Guidelines for preventing exercise related hypoglycemia

  • Check your blood glucose before exercising to make sure your blood glucose is sufficient and/or consume an appropriate snack.
  • Avoid exercise at the peak of your insulin action.
  • Avoid late evening exercise. Exercise should be completed 2 hours before bedtime.
  • Avoid alcohol consumption prior to or immediately after exercise.
  • Avoid hot tubs, saunas and steam rooms directly after exercise. These continue to maintain an increased heart rate and may continue to lower your blood glucose.
  • Limit your exercise sessions to 1 or 2 per day. Additional sessions increase the likelihood of hypoglycemia.
  • In the past, it was believed that injecting insulin into exercising muscle increased absorption of the insulin resulting in hypoglycemia; now it is believed that the timing and action of the insulin are more likely to be the key factors.
  • Check your blood glucose immediately after exercise to prevent low blood glucose from occurring hours after exercise. It may also be necessary to check your blood glucose more often for 2 to 4 hours after exercise. Moderate intense exercise may cause your blood glucose to drop for the next 24 hours following exercise

If blood glucose is less than 100 mg/dl immediately after exercise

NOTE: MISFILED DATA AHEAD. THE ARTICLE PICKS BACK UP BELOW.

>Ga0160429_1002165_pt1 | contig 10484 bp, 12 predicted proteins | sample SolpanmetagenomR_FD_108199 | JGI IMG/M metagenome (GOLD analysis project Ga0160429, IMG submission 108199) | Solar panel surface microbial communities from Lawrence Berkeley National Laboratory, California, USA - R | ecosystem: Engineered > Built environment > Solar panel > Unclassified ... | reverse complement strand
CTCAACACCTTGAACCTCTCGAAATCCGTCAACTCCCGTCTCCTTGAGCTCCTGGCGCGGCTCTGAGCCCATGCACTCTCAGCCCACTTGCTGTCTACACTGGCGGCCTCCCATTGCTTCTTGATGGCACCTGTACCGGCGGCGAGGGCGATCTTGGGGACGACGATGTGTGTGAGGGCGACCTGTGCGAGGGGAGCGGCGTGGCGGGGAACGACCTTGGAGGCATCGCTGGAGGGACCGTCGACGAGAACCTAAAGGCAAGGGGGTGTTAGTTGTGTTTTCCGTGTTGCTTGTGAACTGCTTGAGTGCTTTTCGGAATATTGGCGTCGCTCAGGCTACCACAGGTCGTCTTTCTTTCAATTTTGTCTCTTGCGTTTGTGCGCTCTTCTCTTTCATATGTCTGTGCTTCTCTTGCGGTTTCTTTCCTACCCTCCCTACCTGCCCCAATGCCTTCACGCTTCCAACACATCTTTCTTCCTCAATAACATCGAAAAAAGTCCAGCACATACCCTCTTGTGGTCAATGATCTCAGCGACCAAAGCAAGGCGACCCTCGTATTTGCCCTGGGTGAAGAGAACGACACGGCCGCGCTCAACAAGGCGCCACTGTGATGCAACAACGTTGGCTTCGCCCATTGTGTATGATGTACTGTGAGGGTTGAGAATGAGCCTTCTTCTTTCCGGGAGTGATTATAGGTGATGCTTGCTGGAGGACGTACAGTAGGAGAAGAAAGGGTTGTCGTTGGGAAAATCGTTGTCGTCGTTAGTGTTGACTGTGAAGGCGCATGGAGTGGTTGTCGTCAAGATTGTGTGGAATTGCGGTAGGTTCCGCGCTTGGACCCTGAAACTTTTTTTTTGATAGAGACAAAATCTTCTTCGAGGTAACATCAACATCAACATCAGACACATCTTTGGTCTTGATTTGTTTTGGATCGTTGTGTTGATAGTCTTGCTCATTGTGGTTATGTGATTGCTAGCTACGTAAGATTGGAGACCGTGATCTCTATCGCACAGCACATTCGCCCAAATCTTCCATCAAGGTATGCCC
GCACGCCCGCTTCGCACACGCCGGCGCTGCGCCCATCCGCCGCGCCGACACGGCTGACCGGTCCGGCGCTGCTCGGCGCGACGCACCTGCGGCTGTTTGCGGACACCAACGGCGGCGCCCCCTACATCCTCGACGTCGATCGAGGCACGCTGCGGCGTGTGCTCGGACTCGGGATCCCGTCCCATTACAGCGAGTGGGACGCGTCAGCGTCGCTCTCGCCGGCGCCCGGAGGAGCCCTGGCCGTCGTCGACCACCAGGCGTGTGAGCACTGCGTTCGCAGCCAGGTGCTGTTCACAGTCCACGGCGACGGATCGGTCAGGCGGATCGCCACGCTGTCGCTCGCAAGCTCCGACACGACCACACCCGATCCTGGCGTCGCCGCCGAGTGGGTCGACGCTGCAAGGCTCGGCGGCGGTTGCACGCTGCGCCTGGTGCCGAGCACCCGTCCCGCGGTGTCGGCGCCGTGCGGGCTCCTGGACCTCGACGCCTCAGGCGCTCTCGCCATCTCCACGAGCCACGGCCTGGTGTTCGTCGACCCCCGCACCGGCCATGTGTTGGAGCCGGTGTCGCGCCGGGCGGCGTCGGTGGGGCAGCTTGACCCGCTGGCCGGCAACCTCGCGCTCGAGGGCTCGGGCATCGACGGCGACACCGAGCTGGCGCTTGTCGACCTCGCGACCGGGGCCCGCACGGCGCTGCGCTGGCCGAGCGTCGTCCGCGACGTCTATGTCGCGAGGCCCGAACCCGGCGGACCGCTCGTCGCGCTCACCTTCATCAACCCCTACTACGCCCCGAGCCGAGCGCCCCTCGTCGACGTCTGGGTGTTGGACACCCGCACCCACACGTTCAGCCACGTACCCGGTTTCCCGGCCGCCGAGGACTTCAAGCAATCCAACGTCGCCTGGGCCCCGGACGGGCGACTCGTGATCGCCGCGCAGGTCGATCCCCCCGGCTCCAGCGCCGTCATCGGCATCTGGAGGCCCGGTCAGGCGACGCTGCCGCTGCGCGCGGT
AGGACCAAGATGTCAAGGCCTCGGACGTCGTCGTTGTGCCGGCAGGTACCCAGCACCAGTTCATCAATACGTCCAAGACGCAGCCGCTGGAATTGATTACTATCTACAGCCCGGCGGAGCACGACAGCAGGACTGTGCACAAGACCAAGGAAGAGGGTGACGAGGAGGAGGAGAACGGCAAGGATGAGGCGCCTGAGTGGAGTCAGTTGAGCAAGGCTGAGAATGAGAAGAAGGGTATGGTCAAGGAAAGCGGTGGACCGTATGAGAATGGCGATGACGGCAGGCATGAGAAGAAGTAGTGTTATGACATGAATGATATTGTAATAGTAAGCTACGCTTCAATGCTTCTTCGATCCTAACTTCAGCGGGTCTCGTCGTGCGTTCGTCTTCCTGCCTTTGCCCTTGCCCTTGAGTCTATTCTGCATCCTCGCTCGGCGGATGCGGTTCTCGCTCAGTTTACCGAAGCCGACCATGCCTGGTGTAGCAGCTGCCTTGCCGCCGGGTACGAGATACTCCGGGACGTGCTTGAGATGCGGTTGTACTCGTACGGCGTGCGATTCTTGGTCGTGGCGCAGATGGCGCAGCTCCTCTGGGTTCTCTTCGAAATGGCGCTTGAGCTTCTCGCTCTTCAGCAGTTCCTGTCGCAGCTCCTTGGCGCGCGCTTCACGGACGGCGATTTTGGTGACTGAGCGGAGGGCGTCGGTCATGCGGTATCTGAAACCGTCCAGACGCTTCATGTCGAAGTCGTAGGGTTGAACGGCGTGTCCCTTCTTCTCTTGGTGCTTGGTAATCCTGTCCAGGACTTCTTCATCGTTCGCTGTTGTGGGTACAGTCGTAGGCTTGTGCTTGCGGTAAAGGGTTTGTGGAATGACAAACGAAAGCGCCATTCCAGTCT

• Follow post-exercise snack guidelines. If you are not scheduled for a snack or a meal for 30-60 minutes after exercise, 15 grams of carbohydrate should be sufficient to prevent a low blood glucose. If no meal or snack is scheduled for more than one hour, take 15 grams of carbohydrate and 7-8 grams of protein.
  • Increase carbohydrates before exercise.
  • Decrease the dose of active insulin for the next exercise session.
  • Consider decreasing the insulin dosage following exercise.
  • If your blood glucose at bedtime is still less than 100 mg/dl, double your bedtime snack, or if possible, decrease your insulin dose acting during bedtime.

Guidelines for unplanned exercise

Sometimes exercise or physical exertion occurs spontaneously or is unplanned. You may need extra food at these times in order to maintain the balance between your insulin or oral medication and the energy needed to exercise. A number of factors will determine if you need food and how much food is necessary.

  • Snacks may be necessary for exercise beginning 2 hours or more after your last meal.
  • Snacks may be needed for exercise lasting 1 hour or more.
  • Long duration or all-day activities may require both a snack adjustment and an insulin adjustment.
  • If you are attempting to lose weight, adjust your insulin or medication rather than eating extra food.

Be sure to talk to your diabetes educator for more information about how exercise will work best with your diabetes.